In a huge blow to Pfizer, European regulators unexpectedly rejected approval of its new Xeljanz rheumatoid arthritis pill over concerns about both safety and efficacy. The surprise move means the drugmaker must now scramble to file an appeal, but the odds against overturning such a decision are generally now high, according to Wall Street analysts who quickly revised their forecasts.
The rejection by the Committee for Medicinal Products, or CHMP, was even more surprising because the decision comes just seven months after the FDA approved the pill to treat adults with moderately to severe rheumatoid arthritis who did not respond to, or cannot tolerate, methotrexate. Generally, the FDA is seen as more restrictive in issuing new approvals.
As noted previously, Xeljanz is the first in a class of medications known as JAK inhibitors and is positioned to compete against widely used injectables, such as Humira, that collectively generate some $13 billion in annual sales for treating rheumatoid arthritis. The pill is also the first new oral disease-modifying antirhematic drug, or DMARD, for treating the affliction in more than a decade.
For these reasons, Wall Street forecast Xeljanz will be a blockbuster. The US labeling also suggested a potentially wider market in that usage is not restricted only to patients who have failed to improve on anti-TNF inhibitors, including AbbVie’s Humira (ABBV). As a result, the pill has been seen as a lynchpin in helping Pfizer turn around after patents expired on big sellers, such as the Lipitor cholesterol drug (back story).
Now, though, analysts are redoing their math. In rejecting Xeljanz, the CHMP said five studies show improvement in signs and symptoms of rheumatoid arthritis, but were insufficient to demonstrate a consistent reduction in disease activity and structural damage to joints, particularly at the lowest 5 mg dose and in patients in whom treatment with at least two other DMARDs has failed.
Moreover, the CHMP had “major concerns about the overall safety profile. There were significant and unresolved concerns about the risk and type of serious infections,” which are related to the immunosuppressant action of the pill. These include certain cancers, holes in the wall of the gut, liver damage and increased lipid levels. “It was not clear these risks could be successfully managed in medical practice,” the CHMP wrote (here is the CHMP fact sheet).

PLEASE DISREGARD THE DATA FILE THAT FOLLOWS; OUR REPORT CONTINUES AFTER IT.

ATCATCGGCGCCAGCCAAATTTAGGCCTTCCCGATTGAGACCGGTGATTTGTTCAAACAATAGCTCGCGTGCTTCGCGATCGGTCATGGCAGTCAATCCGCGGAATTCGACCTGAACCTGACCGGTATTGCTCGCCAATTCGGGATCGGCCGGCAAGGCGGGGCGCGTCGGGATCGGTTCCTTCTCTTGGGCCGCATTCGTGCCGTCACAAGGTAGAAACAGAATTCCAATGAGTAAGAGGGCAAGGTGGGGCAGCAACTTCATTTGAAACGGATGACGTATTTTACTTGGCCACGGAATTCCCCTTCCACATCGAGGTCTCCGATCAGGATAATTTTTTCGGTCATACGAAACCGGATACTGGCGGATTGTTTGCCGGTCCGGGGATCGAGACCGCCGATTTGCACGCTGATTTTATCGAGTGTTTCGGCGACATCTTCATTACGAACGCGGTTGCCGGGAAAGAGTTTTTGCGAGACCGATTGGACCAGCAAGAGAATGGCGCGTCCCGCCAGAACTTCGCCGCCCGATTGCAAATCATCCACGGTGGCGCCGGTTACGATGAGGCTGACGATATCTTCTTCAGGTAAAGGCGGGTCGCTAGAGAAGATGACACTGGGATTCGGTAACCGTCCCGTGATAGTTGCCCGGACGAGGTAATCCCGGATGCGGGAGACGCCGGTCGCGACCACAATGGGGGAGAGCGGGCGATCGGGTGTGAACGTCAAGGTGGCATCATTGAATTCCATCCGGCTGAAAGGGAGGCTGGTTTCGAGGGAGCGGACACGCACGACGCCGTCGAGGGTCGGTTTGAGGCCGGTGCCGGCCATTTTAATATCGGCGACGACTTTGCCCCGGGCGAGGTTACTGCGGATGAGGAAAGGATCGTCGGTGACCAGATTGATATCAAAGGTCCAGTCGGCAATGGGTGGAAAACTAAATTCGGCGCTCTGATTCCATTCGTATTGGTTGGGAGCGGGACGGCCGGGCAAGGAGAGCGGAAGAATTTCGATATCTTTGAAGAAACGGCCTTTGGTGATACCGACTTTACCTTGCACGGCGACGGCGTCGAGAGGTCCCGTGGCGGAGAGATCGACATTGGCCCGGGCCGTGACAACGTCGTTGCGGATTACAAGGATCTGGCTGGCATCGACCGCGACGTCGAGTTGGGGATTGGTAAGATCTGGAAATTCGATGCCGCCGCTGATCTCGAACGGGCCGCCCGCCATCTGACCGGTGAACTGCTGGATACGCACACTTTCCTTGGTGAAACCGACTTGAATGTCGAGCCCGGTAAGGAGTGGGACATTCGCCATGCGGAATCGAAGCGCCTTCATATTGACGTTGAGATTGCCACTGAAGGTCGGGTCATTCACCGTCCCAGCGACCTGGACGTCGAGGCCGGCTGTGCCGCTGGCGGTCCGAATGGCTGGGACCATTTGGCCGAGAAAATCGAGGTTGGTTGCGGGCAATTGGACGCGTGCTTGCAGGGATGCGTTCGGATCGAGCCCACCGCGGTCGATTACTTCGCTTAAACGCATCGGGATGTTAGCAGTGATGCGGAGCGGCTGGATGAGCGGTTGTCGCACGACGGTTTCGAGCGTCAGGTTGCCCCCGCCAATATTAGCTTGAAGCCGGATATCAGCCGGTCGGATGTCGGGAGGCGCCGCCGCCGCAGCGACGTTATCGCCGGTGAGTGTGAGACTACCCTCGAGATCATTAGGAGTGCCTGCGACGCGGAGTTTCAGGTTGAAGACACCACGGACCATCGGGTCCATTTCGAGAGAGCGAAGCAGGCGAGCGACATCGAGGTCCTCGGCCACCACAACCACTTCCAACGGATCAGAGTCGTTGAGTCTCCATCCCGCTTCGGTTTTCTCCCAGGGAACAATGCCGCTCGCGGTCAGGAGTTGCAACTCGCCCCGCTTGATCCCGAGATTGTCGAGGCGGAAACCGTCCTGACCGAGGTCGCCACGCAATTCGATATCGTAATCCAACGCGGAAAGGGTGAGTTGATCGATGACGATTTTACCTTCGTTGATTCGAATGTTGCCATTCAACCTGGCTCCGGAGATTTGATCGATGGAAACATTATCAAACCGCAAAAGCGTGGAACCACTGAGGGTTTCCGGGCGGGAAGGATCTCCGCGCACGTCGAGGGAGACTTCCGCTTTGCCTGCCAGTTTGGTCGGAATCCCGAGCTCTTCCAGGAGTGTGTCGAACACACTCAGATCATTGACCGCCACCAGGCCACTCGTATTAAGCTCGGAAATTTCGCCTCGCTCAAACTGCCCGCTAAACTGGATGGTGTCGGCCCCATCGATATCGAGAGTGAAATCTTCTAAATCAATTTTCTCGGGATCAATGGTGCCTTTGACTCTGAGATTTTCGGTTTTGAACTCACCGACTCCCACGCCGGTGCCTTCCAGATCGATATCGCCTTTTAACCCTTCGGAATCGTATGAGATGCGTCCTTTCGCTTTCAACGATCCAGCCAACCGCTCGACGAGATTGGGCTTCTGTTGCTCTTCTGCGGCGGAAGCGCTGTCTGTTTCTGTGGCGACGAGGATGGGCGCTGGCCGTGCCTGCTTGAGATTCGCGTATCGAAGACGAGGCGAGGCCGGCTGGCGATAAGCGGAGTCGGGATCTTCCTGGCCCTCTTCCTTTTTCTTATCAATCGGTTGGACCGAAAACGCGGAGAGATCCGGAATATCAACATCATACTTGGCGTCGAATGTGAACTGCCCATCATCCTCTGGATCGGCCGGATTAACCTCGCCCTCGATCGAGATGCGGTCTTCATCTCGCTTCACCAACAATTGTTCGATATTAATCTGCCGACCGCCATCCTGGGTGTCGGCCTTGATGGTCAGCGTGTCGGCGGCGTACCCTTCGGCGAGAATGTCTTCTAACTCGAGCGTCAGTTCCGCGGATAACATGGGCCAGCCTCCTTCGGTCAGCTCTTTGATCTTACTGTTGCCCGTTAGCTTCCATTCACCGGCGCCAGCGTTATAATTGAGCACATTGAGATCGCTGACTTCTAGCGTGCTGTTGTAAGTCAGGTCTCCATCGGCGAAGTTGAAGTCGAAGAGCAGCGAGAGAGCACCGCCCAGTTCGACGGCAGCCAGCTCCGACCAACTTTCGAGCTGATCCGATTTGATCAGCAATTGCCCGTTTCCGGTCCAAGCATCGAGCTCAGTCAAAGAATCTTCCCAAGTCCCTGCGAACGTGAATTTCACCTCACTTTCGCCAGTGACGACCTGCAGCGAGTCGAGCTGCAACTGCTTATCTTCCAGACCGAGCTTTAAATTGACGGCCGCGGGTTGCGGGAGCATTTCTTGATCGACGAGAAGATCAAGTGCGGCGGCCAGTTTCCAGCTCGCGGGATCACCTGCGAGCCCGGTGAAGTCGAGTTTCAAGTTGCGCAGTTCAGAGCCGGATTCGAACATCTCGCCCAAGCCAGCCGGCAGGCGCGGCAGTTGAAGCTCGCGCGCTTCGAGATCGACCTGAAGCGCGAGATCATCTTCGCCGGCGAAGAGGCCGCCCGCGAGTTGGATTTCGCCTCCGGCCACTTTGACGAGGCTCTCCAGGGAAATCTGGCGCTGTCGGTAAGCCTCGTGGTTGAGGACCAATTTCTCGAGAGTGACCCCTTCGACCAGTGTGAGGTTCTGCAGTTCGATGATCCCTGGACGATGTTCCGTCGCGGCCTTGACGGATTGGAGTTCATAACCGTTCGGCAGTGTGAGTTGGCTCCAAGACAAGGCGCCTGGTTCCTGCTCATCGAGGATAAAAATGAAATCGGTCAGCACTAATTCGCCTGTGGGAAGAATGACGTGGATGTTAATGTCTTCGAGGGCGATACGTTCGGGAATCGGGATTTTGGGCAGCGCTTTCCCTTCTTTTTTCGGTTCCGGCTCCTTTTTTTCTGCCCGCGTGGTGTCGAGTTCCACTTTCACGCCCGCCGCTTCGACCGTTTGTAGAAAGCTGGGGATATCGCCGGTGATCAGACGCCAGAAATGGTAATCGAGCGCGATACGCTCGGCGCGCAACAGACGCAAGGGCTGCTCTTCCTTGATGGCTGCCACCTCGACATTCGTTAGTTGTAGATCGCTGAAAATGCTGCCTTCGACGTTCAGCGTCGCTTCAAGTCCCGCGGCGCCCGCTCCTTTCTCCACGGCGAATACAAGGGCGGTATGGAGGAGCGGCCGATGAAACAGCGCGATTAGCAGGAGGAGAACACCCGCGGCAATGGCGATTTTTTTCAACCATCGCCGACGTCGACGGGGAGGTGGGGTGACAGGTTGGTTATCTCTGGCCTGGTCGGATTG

Pfizer offered a muted response. “Each regulatory authority will review and interpret applications individually and different assessments are not uncommon,” says Yvonne Greenstreet, senior vp and head of the medicines development group, says in a statement. “The re-examination process will enable us to seek to address the CHMP’s questions, and we will continue to work closely with the EMA with the goal of making this medicine available to appropriate patients in Europe.”
But analysts offered some caution. For one thing, Pfizer (PFE) acknowledged that the filings submitted to the CHMP contained the same information that was provided to the FDA and that interim data from a trial called ORAL START were also included. Moreover, the drugmaker maintained that its European filing did not contain any new or unexpected findings.
The ORAL START trial was to have demonstrated “significant efficacy” when the pill was used on its own compared with methotrexate, including an ability to inhibit structural damage, according to Pfizer. The study was ongoing at the time the drugmaker submitted its Xeljanz filing to the FDA and was not included in the original application given to the agency.
“Pfizer expects the appeal process to take up to 120 days for a final decision, but overturning an opinion is unusual,” writes Leerink Swann analyst Seamus Fernandez in a research note. “While there is a chance that Pfizer could successfully appeal, most companies comment that this is an unusual outcome” (and here is a link to the appeals process).
He believes that Xeljanz will eventually be approved in the EU, but the language of the CHMP decision suggests that “it will be tough” for the ongoing ORAL START to “resolve critically important efficacy questions. In our opinion, one and two-year safety data are more likely to help Xeljanz for the requested indication than efficacy data would.” The upshot? He sees a three-year delay in EU approval.
Meanwhile, this undoubtedly offers rival drugmakers something of a boost. “The EU decision could have some indirect spill over to markets where the drug is approved, like the US, as sales reps from competing companies point out this development to prescribing physicians in an effort to paint Xeljanz as a potentially unsafe product,” writes Sanford Bernstein analyst Tim Anderson in his own note.
Consequently, analysts are ratcheting down their forecasts. For instance, Mark Schoenebaum of ISI Group is lowering his Pfizer earnings estimates by 1 percent to 3 percent between 2014 and 2017, assuming the drugmaker does not slash costs to compensate for the loss in expected Xeljanz revenue in Europe.